December 2, 2011

Faith, Hope and Charity / David Siler

Catholics are sent forth to serve those in need

David SilerCatholics probably have the richest tradition of any faith for gathering rituals.

We gather together as a community of believers, bound together by our common faith. Of course, our gathering for the holy Mass is our most important gathering ritual.

Many of us gather at Mass at least weekly, and many even daily, to be fed by the word of God and nourished by the body and blood of Jesus in the Eucharist. With the many time zones throughout the world, it can be said that there is not a moment of the day in which the Eucharist is not being celebrated.

In addition to the Mass, we gather numerous other times at our parishes, chapels, gymnasiums, meeting rooms and schools to pray, learn, worship and plan. It would be interesting to add up the number of times a week that more than two gather in our parishes for some purpose connected to our Catholic faith.

Of course, gathering, especially for the Eucharist, is central to our Catholic faith, but what is the purpose of all of this gathering?

I submit that all of this gathering is for the purpose of the sending. In the new translation of the Mass, the celebrant can say to us in the concluding rite, “Go and announce the Gospel of the Lord.” Just like Jesus sent out his disciples during his time here on Earth to spread the word of God, he sends us out for the same purpose today.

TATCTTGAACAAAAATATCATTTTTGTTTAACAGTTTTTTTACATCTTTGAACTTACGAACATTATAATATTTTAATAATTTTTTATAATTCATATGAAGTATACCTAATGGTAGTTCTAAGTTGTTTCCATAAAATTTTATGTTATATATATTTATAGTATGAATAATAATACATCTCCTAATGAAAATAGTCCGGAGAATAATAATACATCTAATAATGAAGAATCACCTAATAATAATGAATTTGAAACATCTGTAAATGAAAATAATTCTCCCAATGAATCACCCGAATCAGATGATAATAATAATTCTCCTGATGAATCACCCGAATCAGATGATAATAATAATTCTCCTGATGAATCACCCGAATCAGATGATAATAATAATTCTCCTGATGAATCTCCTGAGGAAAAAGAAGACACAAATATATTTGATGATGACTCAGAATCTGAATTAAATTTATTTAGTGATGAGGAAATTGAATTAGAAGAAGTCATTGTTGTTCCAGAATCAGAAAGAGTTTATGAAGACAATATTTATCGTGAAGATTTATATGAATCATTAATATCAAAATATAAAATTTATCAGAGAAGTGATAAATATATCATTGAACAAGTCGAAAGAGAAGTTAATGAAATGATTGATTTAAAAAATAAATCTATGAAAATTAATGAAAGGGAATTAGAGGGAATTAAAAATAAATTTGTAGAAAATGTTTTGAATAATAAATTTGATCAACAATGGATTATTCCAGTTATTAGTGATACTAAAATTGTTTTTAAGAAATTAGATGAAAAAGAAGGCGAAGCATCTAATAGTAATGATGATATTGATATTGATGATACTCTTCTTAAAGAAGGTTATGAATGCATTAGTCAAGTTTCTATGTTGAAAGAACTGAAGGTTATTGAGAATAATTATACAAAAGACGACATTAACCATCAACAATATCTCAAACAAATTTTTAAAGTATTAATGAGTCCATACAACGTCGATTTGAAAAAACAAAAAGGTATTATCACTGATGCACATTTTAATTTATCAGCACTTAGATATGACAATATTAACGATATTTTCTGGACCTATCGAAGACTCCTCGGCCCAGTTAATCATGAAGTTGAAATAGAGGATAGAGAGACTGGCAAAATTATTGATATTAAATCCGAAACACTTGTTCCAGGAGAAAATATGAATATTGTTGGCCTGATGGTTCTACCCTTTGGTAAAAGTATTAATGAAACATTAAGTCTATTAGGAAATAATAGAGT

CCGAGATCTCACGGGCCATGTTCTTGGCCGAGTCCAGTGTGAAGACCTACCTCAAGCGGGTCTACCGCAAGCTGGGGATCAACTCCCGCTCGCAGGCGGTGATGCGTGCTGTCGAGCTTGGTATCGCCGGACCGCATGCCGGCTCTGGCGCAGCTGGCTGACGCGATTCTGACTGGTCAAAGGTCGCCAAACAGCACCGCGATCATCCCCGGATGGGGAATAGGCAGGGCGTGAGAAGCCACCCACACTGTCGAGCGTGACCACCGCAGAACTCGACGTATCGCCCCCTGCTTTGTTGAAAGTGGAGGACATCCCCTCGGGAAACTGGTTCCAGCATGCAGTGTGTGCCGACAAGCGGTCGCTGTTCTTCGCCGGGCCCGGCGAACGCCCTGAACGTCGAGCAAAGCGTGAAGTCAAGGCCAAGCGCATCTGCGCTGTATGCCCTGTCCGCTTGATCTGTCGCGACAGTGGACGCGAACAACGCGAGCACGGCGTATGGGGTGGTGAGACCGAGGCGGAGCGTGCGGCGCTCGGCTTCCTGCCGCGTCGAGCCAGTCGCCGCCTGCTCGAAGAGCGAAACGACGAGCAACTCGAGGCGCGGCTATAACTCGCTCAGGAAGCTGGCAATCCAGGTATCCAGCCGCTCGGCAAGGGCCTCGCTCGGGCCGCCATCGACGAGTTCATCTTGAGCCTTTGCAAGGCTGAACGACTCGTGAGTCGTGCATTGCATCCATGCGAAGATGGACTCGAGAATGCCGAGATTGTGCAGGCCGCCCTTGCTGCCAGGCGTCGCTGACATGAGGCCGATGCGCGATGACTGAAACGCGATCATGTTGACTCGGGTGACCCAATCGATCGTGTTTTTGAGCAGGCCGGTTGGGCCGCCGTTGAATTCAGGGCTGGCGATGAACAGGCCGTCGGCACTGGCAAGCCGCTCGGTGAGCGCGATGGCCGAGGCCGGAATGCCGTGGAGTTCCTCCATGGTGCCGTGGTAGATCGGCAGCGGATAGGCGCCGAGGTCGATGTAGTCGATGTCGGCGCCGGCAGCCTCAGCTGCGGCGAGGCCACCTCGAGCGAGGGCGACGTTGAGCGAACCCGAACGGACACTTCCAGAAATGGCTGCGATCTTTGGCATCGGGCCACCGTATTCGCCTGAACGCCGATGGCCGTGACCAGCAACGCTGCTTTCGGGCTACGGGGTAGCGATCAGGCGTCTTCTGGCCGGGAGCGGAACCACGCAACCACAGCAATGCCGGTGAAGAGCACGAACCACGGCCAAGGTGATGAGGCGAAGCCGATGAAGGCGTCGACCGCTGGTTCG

Our Catholic faith is not really faith at all unless it has some impact on the way that we live outside of the confines of our churches. I attended Mass at a church in another state some time ago that had this sign above the doors as you left the church—“You are about to enter the mission field.”

Like any Catholics in the U.S. attending Mass over the past year, I have been hearing quite a bit about the new translation of the Roman Missal. This next year or so should be quite interesting as we all learn the new prayers and responses.

One change that caught my attention is one of the other options for the celebrant in the concluding rite that reads, “Go in peace, glorifying God with your life.”

Now isn’t that the real challenge of being a Catholic? Isn’t that the true sign of a follower of Jesus? It isn’t measured by how many times I went to Mass or how many rosaries I’ve prayed or how many Bible studies I have attended, but rather how I live after I am sent.

Jesus made it clear what being sent forth should look like, too. He told us that it would look like service to the poor and vulnerable—those most “in harm’s way.”

He said that it would be among these “least among us” where we would serve him. This is how Jesus told us that we would “glorify God with our lives.”

In my next column, I will explore ways that our parishes can prepare and send us into the mission field.

(David Siler is the executive director of the archdiocesan Secretariat for Catholic Charities and Family Ministries. E-mail him at

Local site Links: